Trapped in the desert – part four
By Jack Ashby, on 31 March 2011
A delayed account of zoological fieldwork in Australia – Part 10
From April 2010 I spent about five months undertaking several zoological field projects across Australia. I worked with government agencies, universities and NGOs on conservation and ecology studies ranging from Tasmanian devil facial tumour disease, the effect of fire, rain and introduced predators on desert ecology and how to poison cats. This series of blog posts is a delayed account of my time in the field.
This week I’ll discuss something interesting and unexpected that happened on our way back out of the desert – some community engagement.
For the past 20 years, Chris Dickman and the Desert Ecology Research Group have been visiting this field site three or four times a year. The last stop before leaving civilisation is a one-street town called Bedourie, the administrative centre of the Shire of Diamantina, which at the last census had a total population of 326. Like nearly all of the settlements around here, the only/main industries here are cattle farming and providing services for those driving the road north that runs through town.
Three or four times a year a convoy of scientists arrive in town for a day on their way to the desert, and then again several weeks later on their way out. Obviously they don’t go un-noticed, but no official interactions have ever occurred between the locals and the scientists. It’s easy to imagine that there might be some animosity between a group that passionately studies biodiversity and natural environments, and people who rely on exploiting those environments for a living, often by introducing the kinds of effects that conservationists try to eliminate. On the other hand, one would guess that both sets of people adore the land and love spending time in it – they are all outdoorspeople.
So for the twentieth anniversary of their studies the team (locally known as “the rat catchers”) arranged a community engagement evening in Bedourie to let them know what they’d been doing. This was done as part of the Iconic Landscapes project I mentioned last week, looking at community/science interactions.
People came to the event from communities hours away, and there was genuine interest in what was happening in their own back yards from the attendants, many of whom wore some of the biggest hats I’ve ever seen. Chris explained the purpose of the study and many of the results (that the biggest effect on mammals and reptile numbers is rain), and everyone nodded along. That foxes are bad for everyone is not controversial. He mentioned the negative correlation between foxes and dingoes (more of one = less of the other) and dingoes is what they all wanted to talk about in the q&a. This is when something strange happened.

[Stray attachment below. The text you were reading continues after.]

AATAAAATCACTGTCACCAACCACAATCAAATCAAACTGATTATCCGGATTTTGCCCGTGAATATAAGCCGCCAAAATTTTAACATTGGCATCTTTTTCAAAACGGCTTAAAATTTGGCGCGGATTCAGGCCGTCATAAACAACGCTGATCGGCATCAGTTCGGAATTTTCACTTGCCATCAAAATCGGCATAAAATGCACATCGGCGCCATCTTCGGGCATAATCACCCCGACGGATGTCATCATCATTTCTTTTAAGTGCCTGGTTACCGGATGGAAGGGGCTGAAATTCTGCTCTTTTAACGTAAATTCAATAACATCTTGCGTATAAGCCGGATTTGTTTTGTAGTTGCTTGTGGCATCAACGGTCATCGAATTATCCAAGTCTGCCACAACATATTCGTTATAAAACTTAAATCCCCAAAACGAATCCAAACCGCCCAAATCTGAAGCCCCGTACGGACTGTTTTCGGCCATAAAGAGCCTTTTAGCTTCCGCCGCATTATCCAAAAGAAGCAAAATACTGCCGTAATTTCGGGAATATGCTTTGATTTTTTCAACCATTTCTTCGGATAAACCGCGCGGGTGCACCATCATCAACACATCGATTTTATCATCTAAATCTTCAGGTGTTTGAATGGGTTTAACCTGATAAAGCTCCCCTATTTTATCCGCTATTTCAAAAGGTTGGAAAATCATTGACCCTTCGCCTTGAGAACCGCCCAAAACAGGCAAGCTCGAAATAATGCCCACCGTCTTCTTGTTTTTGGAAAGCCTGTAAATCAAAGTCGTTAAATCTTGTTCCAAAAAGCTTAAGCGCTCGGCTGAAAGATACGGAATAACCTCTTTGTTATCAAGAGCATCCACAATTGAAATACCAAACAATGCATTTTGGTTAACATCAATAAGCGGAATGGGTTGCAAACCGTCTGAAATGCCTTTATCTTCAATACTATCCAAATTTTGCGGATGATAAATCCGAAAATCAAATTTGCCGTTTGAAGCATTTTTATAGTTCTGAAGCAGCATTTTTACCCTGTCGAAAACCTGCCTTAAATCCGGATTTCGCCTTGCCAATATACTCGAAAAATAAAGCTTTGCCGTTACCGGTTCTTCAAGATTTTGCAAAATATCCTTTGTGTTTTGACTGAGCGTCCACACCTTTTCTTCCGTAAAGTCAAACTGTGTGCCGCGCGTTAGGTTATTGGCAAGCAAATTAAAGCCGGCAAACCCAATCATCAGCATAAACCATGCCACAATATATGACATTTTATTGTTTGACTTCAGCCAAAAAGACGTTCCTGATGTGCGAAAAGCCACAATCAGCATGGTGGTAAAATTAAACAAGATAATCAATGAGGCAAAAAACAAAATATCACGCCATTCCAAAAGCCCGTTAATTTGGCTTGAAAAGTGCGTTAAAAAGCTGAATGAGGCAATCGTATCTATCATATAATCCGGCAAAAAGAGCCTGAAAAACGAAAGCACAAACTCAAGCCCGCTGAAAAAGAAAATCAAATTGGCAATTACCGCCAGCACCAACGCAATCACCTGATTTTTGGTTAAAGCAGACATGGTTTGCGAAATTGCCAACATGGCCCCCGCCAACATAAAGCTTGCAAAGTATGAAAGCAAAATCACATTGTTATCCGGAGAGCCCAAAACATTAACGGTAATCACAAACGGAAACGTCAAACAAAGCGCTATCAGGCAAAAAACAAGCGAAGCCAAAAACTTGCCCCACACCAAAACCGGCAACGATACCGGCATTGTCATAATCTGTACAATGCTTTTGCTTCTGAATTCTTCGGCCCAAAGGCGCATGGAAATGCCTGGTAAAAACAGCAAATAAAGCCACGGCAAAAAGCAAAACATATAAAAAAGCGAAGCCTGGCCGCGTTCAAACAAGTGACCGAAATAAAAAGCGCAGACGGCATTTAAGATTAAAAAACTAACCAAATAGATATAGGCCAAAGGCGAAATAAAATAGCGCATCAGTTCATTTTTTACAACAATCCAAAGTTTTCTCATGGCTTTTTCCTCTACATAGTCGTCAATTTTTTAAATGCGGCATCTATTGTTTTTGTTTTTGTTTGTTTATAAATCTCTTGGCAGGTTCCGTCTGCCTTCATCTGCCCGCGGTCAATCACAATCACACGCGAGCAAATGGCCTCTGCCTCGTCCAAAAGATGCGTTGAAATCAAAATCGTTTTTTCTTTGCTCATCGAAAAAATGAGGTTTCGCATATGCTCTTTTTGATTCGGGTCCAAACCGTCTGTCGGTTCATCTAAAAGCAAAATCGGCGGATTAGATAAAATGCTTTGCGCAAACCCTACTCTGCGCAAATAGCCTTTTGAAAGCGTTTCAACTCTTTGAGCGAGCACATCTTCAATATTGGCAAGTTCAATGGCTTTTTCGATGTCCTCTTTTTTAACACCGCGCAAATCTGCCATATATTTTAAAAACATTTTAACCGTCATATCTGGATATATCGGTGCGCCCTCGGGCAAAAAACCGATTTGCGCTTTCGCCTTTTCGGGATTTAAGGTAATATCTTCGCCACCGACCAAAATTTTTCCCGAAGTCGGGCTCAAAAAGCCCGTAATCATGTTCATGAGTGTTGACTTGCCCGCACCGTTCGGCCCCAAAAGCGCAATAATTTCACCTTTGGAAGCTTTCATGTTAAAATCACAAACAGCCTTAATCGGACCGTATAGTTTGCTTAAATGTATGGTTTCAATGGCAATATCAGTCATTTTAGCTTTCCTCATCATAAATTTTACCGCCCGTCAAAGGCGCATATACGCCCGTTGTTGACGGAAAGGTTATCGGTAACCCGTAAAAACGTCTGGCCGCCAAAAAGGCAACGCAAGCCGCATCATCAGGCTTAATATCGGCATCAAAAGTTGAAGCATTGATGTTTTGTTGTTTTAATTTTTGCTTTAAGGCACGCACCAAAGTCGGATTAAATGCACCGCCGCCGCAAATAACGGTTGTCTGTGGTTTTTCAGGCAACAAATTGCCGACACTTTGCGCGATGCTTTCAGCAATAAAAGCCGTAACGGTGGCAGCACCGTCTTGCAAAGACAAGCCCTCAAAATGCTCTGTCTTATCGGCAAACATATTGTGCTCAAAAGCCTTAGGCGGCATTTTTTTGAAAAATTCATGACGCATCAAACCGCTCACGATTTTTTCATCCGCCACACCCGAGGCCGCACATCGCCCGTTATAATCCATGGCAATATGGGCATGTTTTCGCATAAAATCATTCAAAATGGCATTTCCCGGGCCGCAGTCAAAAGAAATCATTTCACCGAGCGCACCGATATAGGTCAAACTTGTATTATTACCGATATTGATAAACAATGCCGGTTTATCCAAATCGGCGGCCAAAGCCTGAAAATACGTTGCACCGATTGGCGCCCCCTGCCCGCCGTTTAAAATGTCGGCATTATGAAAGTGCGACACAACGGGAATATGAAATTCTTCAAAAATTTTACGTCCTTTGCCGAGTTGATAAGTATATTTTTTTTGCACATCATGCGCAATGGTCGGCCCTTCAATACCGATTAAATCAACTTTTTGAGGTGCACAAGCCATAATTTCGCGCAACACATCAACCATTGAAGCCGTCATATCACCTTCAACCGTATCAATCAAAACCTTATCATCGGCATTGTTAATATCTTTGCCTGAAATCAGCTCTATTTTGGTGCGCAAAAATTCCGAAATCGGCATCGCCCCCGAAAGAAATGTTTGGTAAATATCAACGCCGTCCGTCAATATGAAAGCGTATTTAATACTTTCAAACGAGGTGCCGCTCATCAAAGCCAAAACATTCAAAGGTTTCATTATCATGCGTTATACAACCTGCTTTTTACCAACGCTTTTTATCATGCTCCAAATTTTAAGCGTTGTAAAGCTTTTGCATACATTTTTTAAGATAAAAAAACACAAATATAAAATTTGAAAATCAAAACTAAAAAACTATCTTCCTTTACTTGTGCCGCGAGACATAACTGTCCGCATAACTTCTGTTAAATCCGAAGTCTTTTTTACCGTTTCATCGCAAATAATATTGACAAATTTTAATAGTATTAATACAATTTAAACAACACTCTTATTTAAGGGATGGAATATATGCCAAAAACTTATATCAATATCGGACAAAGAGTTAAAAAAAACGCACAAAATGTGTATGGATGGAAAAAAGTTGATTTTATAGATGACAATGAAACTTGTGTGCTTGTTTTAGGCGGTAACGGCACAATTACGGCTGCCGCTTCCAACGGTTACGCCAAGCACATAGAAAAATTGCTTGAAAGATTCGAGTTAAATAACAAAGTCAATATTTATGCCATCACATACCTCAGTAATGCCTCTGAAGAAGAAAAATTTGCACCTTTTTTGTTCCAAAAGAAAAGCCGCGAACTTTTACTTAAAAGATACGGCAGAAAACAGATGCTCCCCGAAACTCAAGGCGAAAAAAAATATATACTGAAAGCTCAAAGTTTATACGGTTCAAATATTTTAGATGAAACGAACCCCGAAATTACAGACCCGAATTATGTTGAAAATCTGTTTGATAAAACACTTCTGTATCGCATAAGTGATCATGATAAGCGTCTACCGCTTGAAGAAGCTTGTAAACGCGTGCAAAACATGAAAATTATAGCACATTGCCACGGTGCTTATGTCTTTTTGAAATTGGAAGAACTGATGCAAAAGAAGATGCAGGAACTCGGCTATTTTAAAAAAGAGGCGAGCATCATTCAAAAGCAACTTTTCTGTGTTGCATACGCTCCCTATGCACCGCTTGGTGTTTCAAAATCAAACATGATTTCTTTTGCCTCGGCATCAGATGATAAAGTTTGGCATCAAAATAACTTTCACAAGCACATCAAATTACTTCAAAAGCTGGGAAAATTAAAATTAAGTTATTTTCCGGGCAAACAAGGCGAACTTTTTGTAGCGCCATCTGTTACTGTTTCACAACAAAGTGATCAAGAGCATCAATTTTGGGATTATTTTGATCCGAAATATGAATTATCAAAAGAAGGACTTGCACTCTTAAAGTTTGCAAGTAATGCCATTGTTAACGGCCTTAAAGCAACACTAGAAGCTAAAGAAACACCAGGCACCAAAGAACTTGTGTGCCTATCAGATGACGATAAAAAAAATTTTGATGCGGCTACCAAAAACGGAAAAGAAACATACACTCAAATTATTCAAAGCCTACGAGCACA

I counted four or five opportunities for Chris – an acclaimed ecologist and conservation champion – to say that dingoes had been found to increase biodiversity (which they have), and I’m convinced that was what the crowd was baiting him to say, but each time he pulled up short of saying it. I assumed that he was afraid that this was what they didn’t want to hear, and would dismiss everything else he said as he did. A huge number of farmers poison dingoes – they cover meat in 1080 poison and chuck it off the back of trucks. It looked to me that they wanted him to confirm that dingoes were a good thing – that they wanted a reason to change their baiting practices.
Some of the crowd phrased their questions as if poisoning dingoes were as automatic and unquestionable a practice as giving cattle water, but others said that they knew that having some dingoes (though not enough to pack-hunt) is good for their business. I was disappointed that Chris didn’t take the opportunity to inform the very people who could make a difference here, especially as they seemed to be asking him to.
When I asked him about it in the pub later he said that it was because studies hadn’t been done in all regions yet (including this one) and therefore it might not be true that dingoes are good for biodiversity in southwest Queensland (however there is no evidence to the contrary).
I have to respect the science and truth over conservation politics that he exhibited there, though I’m sure that in his position I would have told them that dingoes HAD been found to benefit. I don’t know many people who would have been so honest.
The event was a real success. Here is a film of what happened by the Iconic Landscapes project:
After a spell in Sydney (where ironically I got a unpleasant spider bite on my first night, having survived a month in the desert unscathed). I headed to the rainforests and reefs of Tropical Queensland.
UPDATE: PART ELEVEN HERE